In that 1949 session, Ambedkar began by addressing the criticism that the Constitution had been drafted at snail’s pace. But a little later, he came to a point that concerned him greatly: “In India – where democracy from its long disuse must be regarded as something quite new – there is danger of democracy giving place to dictatorship.”

He was echoing his colleague, T T Krishnamachari. In answer to a question about why the fundamental rights to liberty – including freedom of expression – were not stronger, Krishnamachari said: “If the Parliament of the future is not going to safeguard the liberty of the individual, I do not think that anything we put in this Constitution can possibly safeguard it.”

Perhaps once Parliament is done with protecting itself – and any group that screams offence – from any kind of criticism, past and present, it may have time to address Ambedkar’s fears.

Lokpal Bill referred to Rajya Sabha Select Committee

In yet another twist, the Lokpal and Lokayuktas Bill was on Monday referred to the Select Committee of Rajya Sabha, further delaying the setting up of the anti-graft ombudsman which has been hanging fire for 42 years.

The Bill, on which debate had remained inconclusive in the Rajya Sabha during the last Winter Session, was referred to the Select Committee through a motion soon after Minister of State for Personnel V. Narayanasamy moved it for consideration and passage.

Interestingly, the motion for referring the bill to the Select Committee was moved initially by Samajwadi Party member Naresh Agrawal.

This was strongly objected to by BJP, Left parties and BSP, with their members arguing that only the minister concerned could move such a motion and accusing the ruling coalition of “using the shoulder” of “friendly opposition” party.

After high drama marked by arguments and counter-arguments over whether rules permitted any other member to move such a motion, the government yielded and the motion was moved by Mr. Narayanasamy which was immediately passed by voice vote.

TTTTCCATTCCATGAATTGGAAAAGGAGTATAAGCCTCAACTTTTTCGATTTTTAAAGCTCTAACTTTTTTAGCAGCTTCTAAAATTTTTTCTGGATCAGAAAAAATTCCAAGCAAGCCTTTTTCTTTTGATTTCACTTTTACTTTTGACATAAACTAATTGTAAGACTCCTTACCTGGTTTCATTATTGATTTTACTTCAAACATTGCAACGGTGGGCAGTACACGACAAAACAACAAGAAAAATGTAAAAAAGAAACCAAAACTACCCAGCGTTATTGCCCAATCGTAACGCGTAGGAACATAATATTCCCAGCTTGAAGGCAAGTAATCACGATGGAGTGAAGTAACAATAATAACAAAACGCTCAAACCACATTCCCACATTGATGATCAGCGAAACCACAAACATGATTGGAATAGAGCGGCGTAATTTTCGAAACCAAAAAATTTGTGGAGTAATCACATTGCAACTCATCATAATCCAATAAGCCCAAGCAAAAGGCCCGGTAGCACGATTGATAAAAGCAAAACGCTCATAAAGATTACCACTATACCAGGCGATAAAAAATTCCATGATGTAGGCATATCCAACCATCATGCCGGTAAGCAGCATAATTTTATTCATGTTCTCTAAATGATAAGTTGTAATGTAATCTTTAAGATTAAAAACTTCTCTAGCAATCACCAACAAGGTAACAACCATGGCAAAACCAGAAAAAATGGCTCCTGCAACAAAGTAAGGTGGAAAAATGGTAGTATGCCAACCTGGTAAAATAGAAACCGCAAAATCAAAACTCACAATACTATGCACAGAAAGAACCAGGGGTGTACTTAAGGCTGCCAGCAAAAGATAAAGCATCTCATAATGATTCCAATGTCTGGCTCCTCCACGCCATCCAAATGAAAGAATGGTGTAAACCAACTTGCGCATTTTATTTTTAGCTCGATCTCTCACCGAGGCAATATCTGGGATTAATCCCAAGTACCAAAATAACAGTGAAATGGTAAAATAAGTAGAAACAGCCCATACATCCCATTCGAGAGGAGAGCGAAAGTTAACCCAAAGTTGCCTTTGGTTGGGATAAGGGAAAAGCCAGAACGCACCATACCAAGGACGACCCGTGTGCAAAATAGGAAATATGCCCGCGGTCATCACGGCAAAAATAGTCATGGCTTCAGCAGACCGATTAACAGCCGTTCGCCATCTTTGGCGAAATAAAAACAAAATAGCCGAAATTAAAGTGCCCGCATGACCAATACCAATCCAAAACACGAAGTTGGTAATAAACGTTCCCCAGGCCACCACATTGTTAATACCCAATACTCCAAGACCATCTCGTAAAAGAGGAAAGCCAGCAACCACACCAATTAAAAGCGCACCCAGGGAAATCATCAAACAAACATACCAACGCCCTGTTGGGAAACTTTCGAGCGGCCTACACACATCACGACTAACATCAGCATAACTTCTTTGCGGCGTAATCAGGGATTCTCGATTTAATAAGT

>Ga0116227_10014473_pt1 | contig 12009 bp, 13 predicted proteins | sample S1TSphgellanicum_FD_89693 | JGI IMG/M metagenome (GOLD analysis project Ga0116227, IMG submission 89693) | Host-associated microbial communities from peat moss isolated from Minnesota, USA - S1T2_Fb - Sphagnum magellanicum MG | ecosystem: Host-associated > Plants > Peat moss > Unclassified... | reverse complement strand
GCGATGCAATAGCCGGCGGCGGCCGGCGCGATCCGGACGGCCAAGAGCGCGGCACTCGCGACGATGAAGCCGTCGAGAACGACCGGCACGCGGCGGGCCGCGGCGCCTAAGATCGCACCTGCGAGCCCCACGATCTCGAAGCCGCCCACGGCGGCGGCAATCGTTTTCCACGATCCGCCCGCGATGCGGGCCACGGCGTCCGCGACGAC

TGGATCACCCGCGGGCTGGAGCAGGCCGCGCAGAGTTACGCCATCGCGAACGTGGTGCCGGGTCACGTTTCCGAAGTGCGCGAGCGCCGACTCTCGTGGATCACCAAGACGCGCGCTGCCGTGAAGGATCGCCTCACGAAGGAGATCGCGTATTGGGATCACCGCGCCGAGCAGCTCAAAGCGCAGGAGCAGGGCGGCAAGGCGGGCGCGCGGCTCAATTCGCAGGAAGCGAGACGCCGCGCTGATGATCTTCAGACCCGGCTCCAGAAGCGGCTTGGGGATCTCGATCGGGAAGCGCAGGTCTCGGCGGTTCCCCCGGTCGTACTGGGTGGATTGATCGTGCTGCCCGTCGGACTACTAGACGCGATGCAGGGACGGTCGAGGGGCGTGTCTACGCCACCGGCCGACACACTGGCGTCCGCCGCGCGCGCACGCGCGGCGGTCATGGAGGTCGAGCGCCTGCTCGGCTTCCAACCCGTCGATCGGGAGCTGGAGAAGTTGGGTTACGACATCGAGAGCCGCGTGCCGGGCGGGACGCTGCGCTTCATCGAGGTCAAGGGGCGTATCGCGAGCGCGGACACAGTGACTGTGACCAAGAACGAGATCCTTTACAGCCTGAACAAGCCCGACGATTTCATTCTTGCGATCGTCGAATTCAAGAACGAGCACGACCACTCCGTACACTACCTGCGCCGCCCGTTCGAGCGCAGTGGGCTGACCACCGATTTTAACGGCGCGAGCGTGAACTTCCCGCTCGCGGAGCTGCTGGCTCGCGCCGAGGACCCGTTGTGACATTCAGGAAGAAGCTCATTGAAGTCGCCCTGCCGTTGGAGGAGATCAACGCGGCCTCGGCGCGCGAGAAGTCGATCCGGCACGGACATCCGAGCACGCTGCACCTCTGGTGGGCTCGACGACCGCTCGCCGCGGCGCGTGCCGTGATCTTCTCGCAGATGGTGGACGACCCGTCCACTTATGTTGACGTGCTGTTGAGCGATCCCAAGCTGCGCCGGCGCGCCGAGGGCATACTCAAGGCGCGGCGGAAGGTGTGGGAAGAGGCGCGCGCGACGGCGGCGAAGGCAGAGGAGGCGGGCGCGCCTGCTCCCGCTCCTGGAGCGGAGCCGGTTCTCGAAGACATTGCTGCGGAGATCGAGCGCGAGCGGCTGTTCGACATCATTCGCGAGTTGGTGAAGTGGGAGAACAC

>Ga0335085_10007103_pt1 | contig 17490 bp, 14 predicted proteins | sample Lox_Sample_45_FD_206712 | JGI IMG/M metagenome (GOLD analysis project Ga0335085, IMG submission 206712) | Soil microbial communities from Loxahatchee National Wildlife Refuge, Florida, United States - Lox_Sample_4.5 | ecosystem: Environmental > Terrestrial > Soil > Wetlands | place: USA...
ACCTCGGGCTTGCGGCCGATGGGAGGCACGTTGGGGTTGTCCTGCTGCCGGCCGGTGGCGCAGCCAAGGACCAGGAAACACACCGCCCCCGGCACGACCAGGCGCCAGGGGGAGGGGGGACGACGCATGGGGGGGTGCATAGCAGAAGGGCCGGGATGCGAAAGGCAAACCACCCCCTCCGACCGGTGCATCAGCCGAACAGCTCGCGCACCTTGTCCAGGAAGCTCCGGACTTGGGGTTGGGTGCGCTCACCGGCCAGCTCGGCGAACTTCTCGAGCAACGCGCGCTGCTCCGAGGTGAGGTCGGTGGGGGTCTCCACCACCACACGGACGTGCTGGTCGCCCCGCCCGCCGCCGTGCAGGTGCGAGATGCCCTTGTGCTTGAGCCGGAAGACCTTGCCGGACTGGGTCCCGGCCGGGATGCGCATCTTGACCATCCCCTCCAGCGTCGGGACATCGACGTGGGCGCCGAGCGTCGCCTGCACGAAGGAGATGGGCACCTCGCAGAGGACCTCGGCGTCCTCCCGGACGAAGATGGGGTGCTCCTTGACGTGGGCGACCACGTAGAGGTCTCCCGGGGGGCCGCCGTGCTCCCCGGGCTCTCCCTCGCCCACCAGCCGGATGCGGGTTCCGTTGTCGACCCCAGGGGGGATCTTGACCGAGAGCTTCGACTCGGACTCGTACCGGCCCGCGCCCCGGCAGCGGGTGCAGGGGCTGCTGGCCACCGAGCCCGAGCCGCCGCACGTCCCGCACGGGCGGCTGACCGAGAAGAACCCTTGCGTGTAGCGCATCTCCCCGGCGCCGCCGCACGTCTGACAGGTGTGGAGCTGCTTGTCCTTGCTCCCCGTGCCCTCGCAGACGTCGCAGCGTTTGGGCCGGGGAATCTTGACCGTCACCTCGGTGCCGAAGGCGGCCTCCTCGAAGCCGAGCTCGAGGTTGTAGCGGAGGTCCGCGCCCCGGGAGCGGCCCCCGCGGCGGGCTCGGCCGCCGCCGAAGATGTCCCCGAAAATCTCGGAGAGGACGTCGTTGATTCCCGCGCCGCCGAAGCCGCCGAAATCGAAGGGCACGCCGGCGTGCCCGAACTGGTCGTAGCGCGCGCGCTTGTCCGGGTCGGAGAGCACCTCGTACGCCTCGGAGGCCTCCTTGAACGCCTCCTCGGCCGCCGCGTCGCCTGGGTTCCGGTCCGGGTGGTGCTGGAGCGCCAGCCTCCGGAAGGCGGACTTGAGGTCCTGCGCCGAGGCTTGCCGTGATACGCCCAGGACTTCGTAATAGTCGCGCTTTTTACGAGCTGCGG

He said the 15-member committee would have to submit its report by the first day of the last week of Monsoon Session.

While moving the bill, the Minister said differences on it had been narrowed down after consultations with various parties.

He said the government proposed to bring lower bureaucracy under the purview of Lokpal which will have investigating and prosecution wing. Besides, CVC will monitor investigations by the CBI referred to it by the Lokpal.

There will be provisions for attachment of properties and time-frame for investigations.

Prime Minister Manmohan Singh was witness to the high drama ahead of the Bill being referred to the Select Committee of the Upper House.

Questioning the sincerity of the government, Leader of Opposition Arun Jaitley said, “I urge the Prime Minister and the Government to be upfront and forthright and say do we want a Lokpal or we don’t.”

He also questioned the Government’s intentions in bringing the Bill a day before the Session ends, even when it had enough time to consult the opposition. “We have given our views formally at the all-party meeting and even informally,” he said.

Saying “the credibility of Parliamentary institution now is at stake”, Mr. Jaitley said the whole nation was looking at them. “We want and the country wants that the government comes out clearly on this issue.”

The government also came under sharp attack from BSP, with Ms. Mayawati agreeing with the Leader of Opposition on the government’s intention and asked it to come out with a proper proposal for passing the Bill.

“This is your weakness and you are shirking your responsibility,” she said, despite expressing commitment for the Bill it was delaying it on one pretext or the other.

She said the Bill must be not passed in haste and be done only after proper discussion with all parties.

Sitaram Yechury (CPI-M) also questioned the amendment motion to send the Bill to Select Committee coming from a Samajwadi Party member instead of the Minister in-charge.

Mr. Yechury, however, asked the Government to include corporates under the purview of Lokpal saying, “You are not putting a check on demand side of corruption and are not putting a check on the supply side of corruption.”

This article was originally published on http://www.thehindu.com